Diagnostic performance of a seven-marker serum protein biosignature for the diagnosis of active TB disease in African primary healthcare clinic attendees with signs and symptoms suggestive of TB

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Abstract

Background

User-friendly, rapid, inexpensive yet accurate TB diagnostic tools are urgently needed at points of care in resource-limited settings. We investigated host biomarkers detected in serum samples obtained from adults with signs and symptoms suggestive of TB at primary healthcare clinics in five African countries (Malawi, Namibia, South Africa, The Gambia and Uganda), for the diagnosis of TB disease.

Methods

We prospectively enrolled individuals presenting with symptoms warranting investigation for pulmonary TB, prior to assessment for TB disease. We evaluated 22 host protein biomarkers in stored serum samples using a multiplex cytokine platform. Using a pre-established diagnostic algorithm comprising of laboratory, clinical and radiological findings, participants were classified as either definite TB, probable TB, questionable TB status or non-pulmonary TB.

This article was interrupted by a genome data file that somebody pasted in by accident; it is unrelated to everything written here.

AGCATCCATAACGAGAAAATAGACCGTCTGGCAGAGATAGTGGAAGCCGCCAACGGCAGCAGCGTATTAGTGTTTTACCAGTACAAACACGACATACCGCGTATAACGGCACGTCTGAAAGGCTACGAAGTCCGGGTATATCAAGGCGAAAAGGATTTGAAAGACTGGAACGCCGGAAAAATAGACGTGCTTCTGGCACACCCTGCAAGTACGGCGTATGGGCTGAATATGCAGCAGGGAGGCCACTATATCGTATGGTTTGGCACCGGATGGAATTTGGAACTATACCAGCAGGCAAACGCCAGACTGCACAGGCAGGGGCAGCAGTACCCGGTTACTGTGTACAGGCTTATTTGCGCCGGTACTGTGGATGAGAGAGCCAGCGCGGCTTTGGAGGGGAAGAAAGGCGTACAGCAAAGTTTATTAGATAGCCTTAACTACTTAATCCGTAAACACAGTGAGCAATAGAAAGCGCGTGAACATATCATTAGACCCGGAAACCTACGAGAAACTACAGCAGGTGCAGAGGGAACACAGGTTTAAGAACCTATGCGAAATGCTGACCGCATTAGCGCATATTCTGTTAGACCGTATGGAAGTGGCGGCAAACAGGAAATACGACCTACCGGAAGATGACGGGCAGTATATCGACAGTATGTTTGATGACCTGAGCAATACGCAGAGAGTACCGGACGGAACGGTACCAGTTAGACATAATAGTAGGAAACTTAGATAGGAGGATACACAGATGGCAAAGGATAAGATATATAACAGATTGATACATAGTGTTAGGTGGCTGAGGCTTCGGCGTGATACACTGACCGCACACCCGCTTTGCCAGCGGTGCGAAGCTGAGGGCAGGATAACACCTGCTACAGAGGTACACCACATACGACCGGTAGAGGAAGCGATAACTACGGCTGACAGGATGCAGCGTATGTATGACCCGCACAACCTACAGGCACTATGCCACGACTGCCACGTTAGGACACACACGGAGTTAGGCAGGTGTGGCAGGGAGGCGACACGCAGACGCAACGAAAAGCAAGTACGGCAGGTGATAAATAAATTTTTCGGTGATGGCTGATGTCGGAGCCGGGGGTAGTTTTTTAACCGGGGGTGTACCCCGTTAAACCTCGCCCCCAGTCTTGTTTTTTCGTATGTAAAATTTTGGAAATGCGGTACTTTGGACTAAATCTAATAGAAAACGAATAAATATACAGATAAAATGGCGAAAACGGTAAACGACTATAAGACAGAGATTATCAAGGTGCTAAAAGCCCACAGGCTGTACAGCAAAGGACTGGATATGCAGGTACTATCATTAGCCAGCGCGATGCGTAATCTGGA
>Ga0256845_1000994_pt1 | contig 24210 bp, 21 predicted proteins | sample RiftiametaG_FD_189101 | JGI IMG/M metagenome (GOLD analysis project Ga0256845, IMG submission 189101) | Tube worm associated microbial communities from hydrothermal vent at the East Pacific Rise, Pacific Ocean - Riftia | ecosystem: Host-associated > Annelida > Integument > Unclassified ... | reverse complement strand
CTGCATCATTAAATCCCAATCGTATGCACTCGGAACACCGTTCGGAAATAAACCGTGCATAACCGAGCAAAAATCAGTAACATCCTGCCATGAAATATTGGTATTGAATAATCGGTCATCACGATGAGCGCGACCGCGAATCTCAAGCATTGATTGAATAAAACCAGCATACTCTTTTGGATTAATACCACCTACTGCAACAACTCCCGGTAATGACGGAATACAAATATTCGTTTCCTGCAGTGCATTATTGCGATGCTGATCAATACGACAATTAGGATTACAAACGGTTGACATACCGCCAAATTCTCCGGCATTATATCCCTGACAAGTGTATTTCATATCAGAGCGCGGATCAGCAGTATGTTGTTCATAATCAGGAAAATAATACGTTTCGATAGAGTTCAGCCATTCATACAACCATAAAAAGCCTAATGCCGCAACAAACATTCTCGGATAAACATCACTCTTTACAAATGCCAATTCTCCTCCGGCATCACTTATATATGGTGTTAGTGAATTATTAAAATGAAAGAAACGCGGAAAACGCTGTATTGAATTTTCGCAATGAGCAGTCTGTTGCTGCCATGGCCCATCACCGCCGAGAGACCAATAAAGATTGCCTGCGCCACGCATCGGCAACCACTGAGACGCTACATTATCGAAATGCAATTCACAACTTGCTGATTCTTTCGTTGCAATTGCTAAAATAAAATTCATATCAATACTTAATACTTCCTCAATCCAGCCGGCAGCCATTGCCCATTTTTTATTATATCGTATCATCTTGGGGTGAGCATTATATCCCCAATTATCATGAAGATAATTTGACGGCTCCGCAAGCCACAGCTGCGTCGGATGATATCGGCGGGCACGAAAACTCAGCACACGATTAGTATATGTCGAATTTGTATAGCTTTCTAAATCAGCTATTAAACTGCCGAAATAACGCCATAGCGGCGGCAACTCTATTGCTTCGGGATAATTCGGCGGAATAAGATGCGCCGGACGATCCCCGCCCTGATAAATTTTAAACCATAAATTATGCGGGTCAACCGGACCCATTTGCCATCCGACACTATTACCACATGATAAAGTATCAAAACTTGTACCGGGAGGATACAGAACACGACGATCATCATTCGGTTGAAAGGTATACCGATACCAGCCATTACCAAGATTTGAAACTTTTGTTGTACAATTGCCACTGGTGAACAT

Results

Of the 716 participants enrolled, 185 were definite and 29 were probable TB cases, 6 had questionable TB disease status, whereas 487 had no evidence of TB. A seven-marker biosignature of C reactive protein, transthyretin, IFN-γ, complement factor H, apolipoprotein-A1, inducible protein 10 and serum amyloid A identified on a training sample set (n=491), diagnosed TB disease in the test set (n=210) with sensitivity of 93.8% (95% CI 84.0% to 98.0%), specificity of 73.3% (95% CI 65.2% to 80.1%), and positive and negative predictive values of 60.6% (95% CI 50.3% to 70.1%) and 96.4% (95% CI 90.5% to 98.8%), respectively, regardless of HIV infection status or study site.

Conclusions

We have identified a seven-marker host serum protein biosignature for the diagnosis of TB disease irrespective of HIV infection status or ethnicity in Africa. These results hold promise for the development of a field-friendly point-of-care screening test for pulmonary TB.

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